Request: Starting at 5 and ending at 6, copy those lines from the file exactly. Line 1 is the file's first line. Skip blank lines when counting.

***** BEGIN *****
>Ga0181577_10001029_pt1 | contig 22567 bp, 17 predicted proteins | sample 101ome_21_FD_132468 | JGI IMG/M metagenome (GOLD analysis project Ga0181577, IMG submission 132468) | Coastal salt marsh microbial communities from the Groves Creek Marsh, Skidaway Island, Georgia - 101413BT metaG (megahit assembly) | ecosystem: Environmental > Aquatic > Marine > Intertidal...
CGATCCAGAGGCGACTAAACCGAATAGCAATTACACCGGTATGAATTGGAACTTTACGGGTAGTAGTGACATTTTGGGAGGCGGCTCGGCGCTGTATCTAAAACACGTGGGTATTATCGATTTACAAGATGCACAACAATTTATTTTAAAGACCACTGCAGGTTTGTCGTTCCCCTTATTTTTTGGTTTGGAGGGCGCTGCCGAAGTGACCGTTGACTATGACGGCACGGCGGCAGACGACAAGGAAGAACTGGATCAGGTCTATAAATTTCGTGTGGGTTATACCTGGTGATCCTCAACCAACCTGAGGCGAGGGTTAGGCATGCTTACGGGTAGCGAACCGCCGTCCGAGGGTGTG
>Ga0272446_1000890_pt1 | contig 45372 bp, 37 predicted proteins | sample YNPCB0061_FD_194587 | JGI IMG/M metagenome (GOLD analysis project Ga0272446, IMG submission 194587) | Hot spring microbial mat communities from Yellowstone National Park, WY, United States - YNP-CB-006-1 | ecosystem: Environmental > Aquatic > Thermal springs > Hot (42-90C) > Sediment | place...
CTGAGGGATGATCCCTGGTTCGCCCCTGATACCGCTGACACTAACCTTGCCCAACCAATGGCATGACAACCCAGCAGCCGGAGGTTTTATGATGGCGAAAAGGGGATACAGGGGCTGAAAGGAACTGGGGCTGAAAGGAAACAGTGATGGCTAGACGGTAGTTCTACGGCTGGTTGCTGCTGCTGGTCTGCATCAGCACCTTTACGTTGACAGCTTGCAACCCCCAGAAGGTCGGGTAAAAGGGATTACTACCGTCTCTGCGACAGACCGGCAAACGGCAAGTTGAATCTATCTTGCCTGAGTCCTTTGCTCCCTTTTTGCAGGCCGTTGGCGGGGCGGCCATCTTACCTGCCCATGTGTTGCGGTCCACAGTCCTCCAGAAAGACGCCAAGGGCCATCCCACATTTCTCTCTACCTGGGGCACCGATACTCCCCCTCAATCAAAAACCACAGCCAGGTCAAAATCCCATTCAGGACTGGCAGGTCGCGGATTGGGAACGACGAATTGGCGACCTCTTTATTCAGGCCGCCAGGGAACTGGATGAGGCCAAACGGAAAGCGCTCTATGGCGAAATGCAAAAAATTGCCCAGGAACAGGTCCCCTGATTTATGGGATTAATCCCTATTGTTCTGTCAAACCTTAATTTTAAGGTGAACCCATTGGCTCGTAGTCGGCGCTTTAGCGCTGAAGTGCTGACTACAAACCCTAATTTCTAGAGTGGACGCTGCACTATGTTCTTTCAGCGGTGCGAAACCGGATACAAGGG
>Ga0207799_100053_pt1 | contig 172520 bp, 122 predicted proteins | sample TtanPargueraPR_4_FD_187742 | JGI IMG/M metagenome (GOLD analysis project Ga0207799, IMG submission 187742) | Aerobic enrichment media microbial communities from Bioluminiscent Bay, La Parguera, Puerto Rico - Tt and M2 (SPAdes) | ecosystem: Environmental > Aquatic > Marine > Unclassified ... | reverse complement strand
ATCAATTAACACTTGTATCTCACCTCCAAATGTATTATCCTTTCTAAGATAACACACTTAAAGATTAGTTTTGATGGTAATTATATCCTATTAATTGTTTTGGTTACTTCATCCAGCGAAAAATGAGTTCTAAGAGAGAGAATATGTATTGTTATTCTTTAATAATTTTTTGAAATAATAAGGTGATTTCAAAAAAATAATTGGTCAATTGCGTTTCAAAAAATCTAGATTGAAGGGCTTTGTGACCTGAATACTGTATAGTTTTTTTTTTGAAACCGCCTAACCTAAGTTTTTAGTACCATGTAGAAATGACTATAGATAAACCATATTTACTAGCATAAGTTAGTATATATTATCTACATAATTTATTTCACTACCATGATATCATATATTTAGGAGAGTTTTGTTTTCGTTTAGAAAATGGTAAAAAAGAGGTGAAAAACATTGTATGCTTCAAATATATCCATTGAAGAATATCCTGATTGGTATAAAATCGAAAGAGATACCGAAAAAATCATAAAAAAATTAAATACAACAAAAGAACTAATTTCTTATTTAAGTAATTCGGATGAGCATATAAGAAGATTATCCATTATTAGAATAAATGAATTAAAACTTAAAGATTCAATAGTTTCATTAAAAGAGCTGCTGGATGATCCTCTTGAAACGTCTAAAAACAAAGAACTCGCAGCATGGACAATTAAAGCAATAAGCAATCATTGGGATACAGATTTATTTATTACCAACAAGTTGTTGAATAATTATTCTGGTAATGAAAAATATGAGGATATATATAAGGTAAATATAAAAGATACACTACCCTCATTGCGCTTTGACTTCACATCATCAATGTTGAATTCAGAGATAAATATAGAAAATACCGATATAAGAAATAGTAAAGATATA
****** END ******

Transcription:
>Ga0207799_100053_pt1 | contig 172520 bp, 122 predicted proteins | sample TtanPargueraPR_4_FD_187742 | JGI IMG/M metagenome (GOLD analysis project Ga0207799, IMG submission 187742) | Aerobic enrichment media microbial communities from Bioluminiscent Bay, La Parguera, Puerto Rico - Tt and M2 (SPAdes) | ecosystem: Environmental > Aquatic > Marine > Unclassified ... | reverse complement strand
ATCAATTAACACTTGTATCTCACCTCCAAATGTATTATCCTTTCTAAGATAACACACTTAAAGATTAGTTTTGATGGTAATTATATCCTATTAATTGTTTTGGTTACTTCATCCAGCGAAAAATGAGTTCTAAGAGAGAGAATATGTATTGTTATTCTTTAATAATTTTTTGAAATAATAAGGTGATTTCAAAAAAATAATTGGTCAATTGCGTTTCAAAAAATCTAGATTGAAGGGCTTTGTGACCTGAATACTGTATAGTTTTTTTTTTGAAACCGCCTAACCTAAGTTTTTAGTACCATGTAGAAATGACTATAGATAAACCATATTTACTAGCATAAGTTAGTATATATTATCTACATAATTTATTTCACTACCATGATATCATATATTTAGGAGAGTTTTGTTTTCGTTTAGAAAATGGTAAAAAAGAGGTGAAAAACATTGTATGCTTCAAATATATCCATTGAAGAATATCCTGATTGGTATAAAATCGAAAGAGATACCGAAAAAATCATAAAAAAATTAAATACAACAAAAGAACTAATTTCTTATTTAAGTAATTCGGATGAGCATATAAGAAGATTATCCATTATTAGAATAAATGAATTAAAACTTAAAGATTCAATAGTTTCATTAAAAGAGCTGCTGGATGATCCTCTTGAAACGTCTAAAAACAAAGAACTCGCAGCATGGACAATTAAAGCAATAAGCAATCATTGGGATACAGATTTATTTATTACCAACAAGTTGTTGAATAATTATTCTGGTAATGAAAAATATGAGGATATATATAAGGTAAATATAAAAGATACACTACCCTCATTGCGCTTTGACTTCACATCATCAATGTTGAATTCAGAGATAAATATAGAAAATACCGATATAAGAAATAGTAAAGATATA